♔The Rise of the Christmas Pudding

♔Charles Dickens proclaimed the Christmas Pudding to be the ‘centrepiece’ of the Christmas feast. But the pudding of today, is a very different dish from its humble beginnings…

‘Frumenty’ or ‘Furmety’

Part of the traditional Celtic Christmas meal, frumenty was traditionally served with venison, boiled meat, fish or game as a ‘pottage’ (thick soup or stew) and was often eaten in England on Mothering Sunday- the fourth Sunday of Lent.

‘Frumenty’ or ‘Furmety’

One of the first documented recipes for frumenty can be found in the 1390 manuscript ‘The Forme of Cury’ (The Method of Cooking: cury being from French cuire: to cook), an extensive collection of 196 Medieval English recipes, written by a master cook from the court of Richard II. (1377-1399)

The Forme of Curry manuscript with recipes for potage
Manuscript of  The Forme of Cury 1390

Pottage to Pudding

By the 1700s a combination of cheaper sugar, better livestock and food preserving techniques, meant the savoury element of both the Mince pie and the Plum pottage diminished, as people began adding more dried fruit and sugar to their recipes.

In 1714, George I announced that he enjoyed “Christmas pottage;” officially sanctioning the pudding and outraging Quakers who declared the dish “the invention of the scarlet whore of Babylon”.

By 1747 the forerunner of the Christmas pudding can be seen in the Hannah Glasse recipe ‘Plum porridge for Christmas’ from her book ‘The Art of Cookery’.

Hannah Glasse | ‘Plum Porridge for Christmas’ 1747

Plum porridge (‘plum’ meaning dried grape or raisin) was made up of beef and mutton broth, bread crumbs, currants, wine, spices and raisins. This dish was served together with meat, but still without any festive connection.

The Mince pie kept its name, but the ‘pottage’ was increasingly referred to as plum pudding.

Birth of the Christmas Pudding

By the early 19th century, furmenty was seen an archaic dish from the Middle Ages, long out of fashion in cities, although still fed to the poor in workhouses throughout the Victorian period.

It was English cook Eliza Acton who first refered to the ‘pottage’ as “Christmas Pudding” in her bestselling book Modern Cookery for Private Families. (1845)

The rise of the Plum Pudding as a traditional Christmas dish is shown in this recipe from the first edition of Mrs Beeton’s book of Household Management. (1861)

Christmas Plum Pudding Mrs Beeton
Mrs Beeton |’Christmas Plum Pudding’ 1861

The meat had disappeared, (except for suet), eggs, and more dried fruits were added with the first appearance of brandy. This recipe would be easily recognisable today as Christmas Pudding.

Christmas pudding, .
Plum Pudding

During the Victorian period the ‘Plum pudding’ rose in prominence as a Christmas dish, and by the 1830s the cannonball of mixed fruits, sugar, suet, and spices, topped with holly, made a very definite appearance.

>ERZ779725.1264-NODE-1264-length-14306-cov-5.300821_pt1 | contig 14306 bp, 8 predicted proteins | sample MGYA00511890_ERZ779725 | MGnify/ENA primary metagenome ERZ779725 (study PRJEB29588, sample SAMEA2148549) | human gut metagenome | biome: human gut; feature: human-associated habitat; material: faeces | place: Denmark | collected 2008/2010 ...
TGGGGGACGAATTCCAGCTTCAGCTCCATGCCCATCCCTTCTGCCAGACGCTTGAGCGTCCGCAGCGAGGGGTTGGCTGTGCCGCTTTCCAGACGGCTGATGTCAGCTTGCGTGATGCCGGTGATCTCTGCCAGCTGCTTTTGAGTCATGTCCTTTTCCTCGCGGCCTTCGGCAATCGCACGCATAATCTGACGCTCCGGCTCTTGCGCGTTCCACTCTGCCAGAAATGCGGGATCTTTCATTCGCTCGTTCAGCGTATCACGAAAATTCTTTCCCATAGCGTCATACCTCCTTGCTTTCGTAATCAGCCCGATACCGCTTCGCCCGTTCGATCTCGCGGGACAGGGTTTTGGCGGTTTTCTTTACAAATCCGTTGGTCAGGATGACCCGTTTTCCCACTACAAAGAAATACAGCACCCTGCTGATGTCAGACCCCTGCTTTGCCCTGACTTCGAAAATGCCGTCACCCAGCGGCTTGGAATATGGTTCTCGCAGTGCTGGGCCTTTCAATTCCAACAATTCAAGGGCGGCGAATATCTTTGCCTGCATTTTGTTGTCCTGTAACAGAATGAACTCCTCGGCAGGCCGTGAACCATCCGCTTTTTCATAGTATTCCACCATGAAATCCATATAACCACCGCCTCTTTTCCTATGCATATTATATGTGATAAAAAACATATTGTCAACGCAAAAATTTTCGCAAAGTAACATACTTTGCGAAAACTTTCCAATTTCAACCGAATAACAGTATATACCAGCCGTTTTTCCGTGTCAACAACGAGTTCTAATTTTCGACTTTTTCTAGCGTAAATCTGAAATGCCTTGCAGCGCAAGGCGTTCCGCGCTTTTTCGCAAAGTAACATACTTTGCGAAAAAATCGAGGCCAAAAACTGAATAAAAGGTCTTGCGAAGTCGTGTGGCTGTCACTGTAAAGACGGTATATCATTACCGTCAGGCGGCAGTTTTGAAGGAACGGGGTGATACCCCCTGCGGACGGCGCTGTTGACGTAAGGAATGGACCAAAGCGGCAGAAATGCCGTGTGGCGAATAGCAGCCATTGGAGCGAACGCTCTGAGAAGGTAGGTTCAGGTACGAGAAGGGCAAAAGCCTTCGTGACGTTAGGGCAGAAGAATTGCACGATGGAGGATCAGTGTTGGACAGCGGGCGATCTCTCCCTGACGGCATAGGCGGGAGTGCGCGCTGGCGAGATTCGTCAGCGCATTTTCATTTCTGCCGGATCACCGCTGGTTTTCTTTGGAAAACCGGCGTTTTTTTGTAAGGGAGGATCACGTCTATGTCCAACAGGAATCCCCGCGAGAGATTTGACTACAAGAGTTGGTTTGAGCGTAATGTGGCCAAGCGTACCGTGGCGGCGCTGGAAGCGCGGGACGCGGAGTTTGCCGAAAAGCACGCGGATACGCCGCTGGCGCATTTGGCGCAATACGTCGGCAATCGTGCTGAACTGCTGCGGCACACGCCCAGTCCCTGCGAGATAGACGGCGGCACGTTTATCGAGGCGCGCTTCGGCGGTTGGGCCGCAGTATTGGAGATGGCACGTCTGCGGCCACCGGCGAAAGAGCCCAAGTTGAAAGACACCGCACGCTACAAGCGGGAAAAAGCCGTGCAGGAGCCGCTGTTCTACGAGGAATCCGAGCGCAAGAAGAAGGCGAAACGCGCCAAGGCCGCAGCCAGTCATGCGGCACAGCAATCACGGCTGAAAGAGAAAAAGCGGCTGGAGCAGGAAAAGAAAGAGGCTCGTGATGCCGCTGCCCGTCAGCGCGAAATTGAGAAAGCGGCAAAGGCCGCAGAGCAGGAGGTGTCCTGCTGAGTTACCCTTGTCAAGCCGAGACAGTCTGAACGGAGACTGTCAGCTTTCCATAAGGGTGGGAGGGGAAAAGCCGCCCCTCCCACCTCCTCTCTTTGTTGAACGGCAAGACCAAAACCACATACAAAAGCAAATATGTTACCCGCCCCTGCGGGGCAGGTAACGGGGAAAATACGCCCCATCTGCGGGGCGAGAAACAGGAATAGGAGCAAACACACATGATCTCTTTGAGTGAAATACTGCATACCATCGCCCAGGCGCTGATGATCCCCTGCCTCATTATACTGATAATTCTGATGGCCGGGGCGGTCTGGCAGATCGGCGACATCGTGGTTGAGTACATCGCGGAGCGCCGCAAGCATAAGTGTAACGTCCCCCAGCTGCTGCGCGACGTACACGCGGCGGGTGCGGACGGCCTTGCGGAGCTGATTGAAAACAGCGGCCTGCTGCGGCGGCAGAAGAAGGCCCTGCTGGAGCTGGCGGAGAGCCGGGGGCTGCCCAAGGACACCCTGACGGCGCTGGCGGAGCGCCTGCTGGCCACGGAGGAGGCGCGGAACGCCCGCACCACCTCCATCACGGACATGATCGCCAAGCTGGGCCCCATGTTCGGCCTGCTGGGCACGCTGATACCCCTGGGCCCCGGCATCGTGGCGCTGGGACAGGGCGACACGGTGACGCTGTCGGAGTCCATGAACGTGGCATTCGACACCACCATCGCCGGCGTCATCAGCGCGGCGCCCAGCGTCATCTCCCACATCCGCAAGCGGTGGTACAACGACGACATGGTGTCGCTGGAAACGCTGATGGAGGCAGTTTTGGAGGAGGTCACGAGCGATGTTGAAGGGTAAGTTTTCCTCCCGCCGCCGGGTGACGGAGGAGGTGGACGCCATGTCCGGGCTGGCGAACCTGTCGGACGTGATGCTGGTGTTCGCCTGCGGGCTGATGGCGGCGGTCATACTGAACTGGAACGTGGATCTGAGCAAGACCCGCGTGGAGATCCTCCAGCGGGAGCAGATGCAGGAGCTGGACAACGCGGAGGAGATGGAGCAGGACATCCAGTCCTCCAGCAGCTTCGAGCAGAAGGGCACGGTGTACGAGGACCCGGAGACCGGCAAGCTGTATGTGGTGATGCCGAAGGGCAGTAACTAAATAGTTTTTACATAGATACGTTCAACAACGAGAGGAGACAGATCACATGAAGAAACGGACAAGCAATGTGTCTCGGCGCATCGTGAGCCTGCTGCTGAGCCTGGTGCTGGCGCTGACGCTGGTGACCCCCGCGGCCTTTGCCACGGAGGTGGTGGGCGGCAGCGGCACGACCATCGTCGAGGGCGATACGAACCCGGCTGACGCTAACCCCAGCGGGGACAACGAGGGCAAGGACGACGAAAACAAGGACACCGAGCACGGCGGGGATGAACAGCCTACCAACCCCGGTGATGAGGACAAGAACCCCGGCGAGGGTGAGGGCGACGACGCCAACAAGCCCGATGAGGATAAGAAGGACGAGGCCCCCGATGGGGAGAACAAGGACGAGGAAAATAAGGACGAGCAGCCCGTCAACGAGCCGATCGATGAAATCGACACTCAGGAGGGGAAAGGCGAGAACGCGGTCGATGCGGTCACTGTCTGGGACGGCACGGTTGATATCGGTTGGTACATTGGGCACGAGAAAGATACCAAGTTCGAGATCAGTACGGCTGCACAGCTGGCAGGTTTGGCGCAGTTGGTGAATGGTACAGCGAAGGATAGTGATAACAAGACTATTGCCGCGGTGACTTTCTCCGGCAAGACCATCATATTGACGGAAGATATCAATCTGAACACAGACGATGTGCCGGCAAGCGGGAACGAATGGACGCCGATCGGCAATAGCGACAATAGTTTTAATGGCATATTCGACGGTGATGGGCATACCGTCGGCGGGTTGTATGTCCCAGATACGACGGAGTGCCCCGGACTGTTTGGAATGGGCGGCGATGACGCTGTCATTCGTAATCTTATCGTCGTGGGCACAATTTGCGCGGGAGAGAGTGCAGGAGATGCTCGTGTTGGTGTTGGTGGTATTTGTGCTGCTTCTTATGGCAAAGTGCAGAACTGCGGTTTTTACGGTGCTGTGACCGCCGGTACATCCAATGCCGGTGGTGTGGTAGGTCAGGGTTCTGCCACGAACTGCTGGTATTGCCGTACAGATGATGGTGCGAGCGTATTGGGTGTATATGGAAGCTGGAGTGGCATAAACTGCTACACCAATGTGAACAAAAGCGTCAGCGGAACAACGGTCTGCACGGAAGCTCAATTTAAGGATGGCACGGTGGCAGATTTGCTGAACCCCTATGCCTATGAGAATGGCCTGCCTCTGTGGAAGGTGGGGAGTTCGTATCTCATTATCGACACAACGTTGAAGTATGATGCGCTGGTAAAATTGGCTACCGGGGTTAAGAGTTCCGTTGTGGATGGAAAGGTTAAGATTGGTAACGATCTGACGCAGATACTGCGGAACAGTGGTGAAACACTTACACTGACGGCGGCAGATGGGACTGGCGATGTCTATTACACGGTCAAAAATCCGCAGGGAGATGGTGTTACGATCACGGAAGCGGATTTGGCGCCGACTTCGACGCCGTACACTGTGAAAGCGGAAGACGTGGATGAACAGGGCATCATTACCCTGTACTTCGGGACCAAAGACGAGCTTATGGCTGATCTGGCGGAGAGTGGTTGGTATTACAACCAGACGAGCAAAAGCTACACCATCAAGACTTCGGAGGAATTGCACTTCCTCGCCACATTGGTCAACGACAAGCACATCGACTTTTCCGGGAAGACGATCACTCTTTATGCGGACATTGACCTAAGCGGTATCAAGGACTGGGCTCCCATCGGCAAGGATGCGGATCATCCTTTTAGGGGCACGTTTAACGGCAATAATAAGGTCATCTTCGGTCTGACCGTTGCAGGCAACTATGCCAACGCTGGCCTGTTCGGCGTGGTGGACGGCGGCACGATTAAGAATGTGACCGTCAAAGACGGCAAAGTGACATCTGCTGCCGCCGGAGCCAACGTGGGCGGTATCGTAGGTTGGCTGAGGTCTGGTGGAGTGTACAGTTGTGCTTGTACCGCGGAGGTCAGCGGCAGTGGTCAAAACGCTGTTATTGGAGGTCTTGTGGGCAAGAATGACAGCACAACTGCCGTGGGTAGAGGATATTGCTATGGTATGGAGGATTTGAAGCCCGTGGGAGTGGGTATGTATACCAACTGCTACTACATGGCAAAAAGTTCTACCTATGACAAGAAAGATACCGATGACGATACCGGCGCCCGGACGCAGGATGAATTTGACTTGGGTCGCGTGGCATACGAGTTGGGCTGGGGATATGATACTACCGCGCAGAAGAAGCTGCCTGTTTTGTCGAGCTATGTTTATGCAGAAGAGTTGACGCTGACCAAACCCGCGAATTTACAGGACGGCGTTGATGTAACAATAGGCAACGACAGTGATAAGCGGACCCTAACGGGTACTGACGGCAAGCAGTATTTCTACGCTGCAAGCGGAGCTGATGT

The first Sunday before Advent, ‘Stir-up Sunday,’ was the traditional time to make the pudding. Most recipes included 13 ingredients to represent Christ and the apostles with family and friends taking turn to stir the ingredients from east to west to symbolise the journey of the Magi (wise men). A garnish of holly represented the crown of thorns, and the flaming brandy the Passion.

Some families dropped silver coins into the mix to represent luck; a ring for marriage, wishbone for wealth, a thimble for thrift, and an anchor for safe harbour.



Charles Dickens became synonymous with Christmas, immortalising the Christmas Pudding in his novel A Christmas Carol.’ (1843)

Dickens saw the Christmas pudding as a unifying dish and a central symbol of Christmas:

Suppose it should not be done enough! Suppose it should break in turning out! … All sorts of horrors were supposed… In half a minute Mrs. Cratchit entered: flushed, but smiling proudly: with the pudding, like a speckled cannon-ball, so hard and firm, blazing in half of half-a-quartern of ignited brandy, and bedight with Christmas holly stuck into the top.

Oh, a wonderful pudding! Bob Cratchit said, and calmly too, that he regarded it as the greatest success achieved by Mrs. Cratchit since their marriage.

The Cratchit’s Christmas pudding| 'A Christmas Carol' (1843)
Cratchit’s Christmas pudding’ | C. E. Brock. 1905

The plum pudding came to epitomise Christmas, and every Victorian expected a pudding as the finale to their festive meal.

A London illustrated news article from 1850 describes the puddings importance; a sentiment that still rings true today…

The Plum pudding is a national symbol – It does not represent a class or caste, but the bulk of the English nation. There is not a man, woman or child raised that does not expect a taste of plum pudding of some sort or another on Christmas Day.


and so in the words of Tiny Tim …

“A Merry Christmas to us all; God bless us, every one!”


 Make Your own Christmas ‘Pud’ Watch this simple video


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